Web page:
One of the most difficult moments in your career might come when you receive a “Notice of Complaint/Investigation” from the Nevada State Board of Nursing. It’s a devastating moment. You lose sleep. You can’t eat. Your nerves are shot. You’re paralyzed with fear and apprehension.
Am I overexaggerating the reactions of nurses with whom I’ve met after they receive this kind of letter? Not at all. If anything, I can’t adequately put into words the untold feelings of worry and distress nurses share with me after receiving this type of letter. And while I can’t erase the emotional toll such a letter can take on you, I can help you come to grips with what it means and how to approach the situation.
You’re Not Alone
Oftentimes, after the initial reaction of fear or distress, you’ll feel it’s “me versus the Board” and you are all alone. You can’t talk to co-workers about it. You can’t talk to the administrators. No one else outside the practice of nursing fully understands what you’re going through; it’s not like you want to go around sharing it. You are at a loss as to who to turn to, and there’s no one around of whom you can seek competent advice.
The first thing you should know is that help is available. Although there aren’t many of us, there is a very small group of attorneys in Nevada who have dealt with these situations regularly, so we have a pretty good feel for how things are going to proceed in your case, and the likely outcomes.
One of the first things I try to tell nurses when they come in for their first consultation is that they are not going to lose their license. That’s always the biggest initial concern. While some situations will warrant revocation or suspension of their license, it’s not common, so I try to address the issue quickly in order to immediately reduce the level of anxiety. This evaluation (if I can give it) is always met with great relief.
You are entitled to legal representation at every phase of the the disciplinary process. Having someone by your side, looking out for your legal interests, giving you advice all along way, can go a long way to reducing your stress. It also creates a buffer between you, the Board, and the Board’s staff. You don’t have to talk to them, we’ll talk to them on your behalf. Besides reducing stress, there are also sound reasons for doing this.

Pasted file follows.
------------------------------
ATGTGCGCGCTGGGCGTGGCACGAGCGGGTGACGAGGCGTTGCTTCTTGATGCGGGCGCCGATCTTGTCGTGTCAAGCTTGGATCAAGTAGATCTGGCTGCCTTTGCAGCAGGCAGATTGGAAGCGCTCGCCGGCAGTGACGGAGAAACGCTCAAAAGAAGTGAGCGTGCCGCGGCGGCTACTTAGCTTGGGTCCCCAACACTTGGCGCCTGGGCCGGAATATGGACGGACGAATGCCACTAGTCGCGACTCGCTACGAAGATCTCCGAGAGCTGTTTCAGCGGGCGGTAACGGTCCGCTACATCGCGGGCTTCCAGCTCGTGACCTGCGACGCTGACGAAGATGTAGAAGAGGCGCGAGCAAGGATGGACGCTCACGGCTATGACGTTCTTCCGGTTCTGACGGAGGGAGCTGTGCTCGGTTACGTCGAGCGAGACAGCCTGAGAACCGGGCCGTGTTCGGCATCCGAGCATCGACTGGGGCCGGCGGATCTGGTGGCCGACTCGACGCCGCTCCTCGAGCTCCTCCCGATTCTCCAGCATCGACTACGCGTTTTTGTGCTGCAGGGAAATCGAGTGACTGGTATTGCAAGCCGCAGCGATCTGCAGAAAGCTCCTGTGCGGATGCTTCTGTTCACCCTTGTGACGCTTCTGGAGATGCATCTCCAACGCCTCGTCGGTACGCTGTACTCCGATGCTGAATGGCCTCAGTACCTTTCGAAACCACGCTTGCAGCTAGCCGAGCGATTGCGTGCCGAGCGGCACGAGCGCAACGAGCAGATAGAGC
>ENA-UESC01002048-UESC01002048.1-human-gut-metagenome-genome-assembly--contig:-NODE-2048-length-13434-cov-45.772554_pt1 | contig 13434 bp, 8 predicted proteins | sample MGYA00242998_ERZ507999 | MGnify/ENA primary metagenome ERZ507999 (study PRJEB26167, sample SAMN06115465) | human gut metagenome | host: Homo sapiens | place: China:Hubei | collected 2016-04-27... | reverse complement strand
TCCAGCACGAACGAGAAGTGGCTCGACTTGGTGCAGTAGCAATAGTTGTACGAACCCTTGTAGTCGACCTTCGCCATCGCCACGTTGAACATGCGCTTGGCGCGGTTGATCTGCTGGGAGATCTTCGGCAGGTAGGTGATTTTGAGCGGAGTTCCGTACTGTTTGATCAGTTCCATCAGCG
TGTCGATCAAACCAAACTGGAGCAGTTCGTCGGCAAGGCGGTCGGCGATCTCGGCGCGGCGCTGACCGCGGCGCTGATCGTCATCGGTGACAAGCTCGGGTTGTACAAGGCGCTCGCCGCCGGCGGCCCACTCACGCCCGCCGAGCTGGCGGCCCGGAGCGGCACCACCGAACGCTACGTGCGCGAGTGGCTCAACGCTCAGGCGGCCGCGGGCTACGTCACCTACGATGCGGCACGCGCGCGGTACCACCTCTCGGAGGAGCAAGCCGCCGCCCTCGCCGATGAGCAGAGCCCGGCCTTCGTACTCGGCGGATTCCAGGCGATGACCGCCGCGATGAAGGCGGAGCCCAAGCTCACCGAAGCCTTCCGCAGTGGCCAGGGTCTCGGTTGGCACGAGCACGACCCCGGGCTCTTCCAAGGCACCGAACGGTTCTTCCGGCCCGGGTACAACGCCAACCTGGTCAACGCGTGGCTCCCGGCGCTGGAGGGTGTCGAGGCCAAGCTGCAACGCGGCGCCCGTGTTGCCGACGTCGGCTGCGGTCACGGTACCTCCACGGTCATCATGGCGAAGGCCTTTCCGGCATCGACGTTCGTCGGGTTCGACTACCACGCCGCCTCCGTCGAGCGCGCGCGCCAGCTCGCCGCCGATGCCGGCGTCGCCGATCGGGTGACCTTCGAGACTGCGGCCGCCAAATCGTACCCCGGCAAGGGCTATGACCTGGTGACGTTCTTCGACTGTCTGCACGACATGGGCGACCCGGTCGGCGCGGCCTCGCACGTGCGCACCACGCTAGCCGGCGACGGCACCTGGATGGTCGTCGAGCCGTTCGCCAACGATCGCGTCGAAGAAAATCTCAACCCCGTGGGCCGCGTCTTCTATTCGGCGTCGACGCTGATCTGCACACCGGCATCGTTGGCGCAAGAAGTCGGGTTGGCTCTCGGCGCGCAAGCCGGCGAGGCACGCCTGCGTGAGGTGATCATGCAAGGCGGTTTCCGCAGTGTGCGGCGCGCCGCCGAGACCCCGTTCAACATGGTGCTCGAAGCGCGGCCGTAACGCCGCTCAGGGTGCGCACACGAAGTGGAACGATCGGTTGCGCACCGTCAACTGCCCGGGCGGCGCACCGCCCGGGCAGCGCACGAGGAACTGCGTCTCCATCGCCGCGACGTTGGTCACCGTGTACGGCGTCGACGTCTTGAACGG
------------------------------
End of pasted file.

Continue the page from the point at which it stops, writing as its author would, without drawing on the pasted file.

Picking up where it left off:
Providing a Written Response to the Board
When you receive a Notice of Investigation/Complaint, you will see in the last paragraph that they are asking for a response in writing. In virtually every notice I have reviewed, the Board asks for a response within two weeks. How to respond to this notice is of great concern, and frankly, it should be of great concern.
Most nurses miss the penultimate (second to last) paragaph which states that you are being given the “opportunity” to respond. Because of the other scary language in that paragraph, this is often overlooked. Writing a letter back to the Board is not mandatory. It is something you can either do or not do. Most nurses miss that fact.
Should you write to the Board? Should you take this “opportunity” to respond? In most cases, I believe the answer is no, but it depends upon the circumstances. You have to understand the power of an administrative body in order to know how this decision affects you.
The United States Constitution separates the powers of government into three branches, which act as a “check and a balance” against one another: executive, legislative and judicial. It works well, but it’s inefficient (time consuming). You’ve heard of the term “gridlock” when talking about the U.S. Congress and passing laws? That’s what we are talking about; it takes alot of energy and effort to pass laws, which have to pass through two legislative bodies and avoid a presidential veto to become law.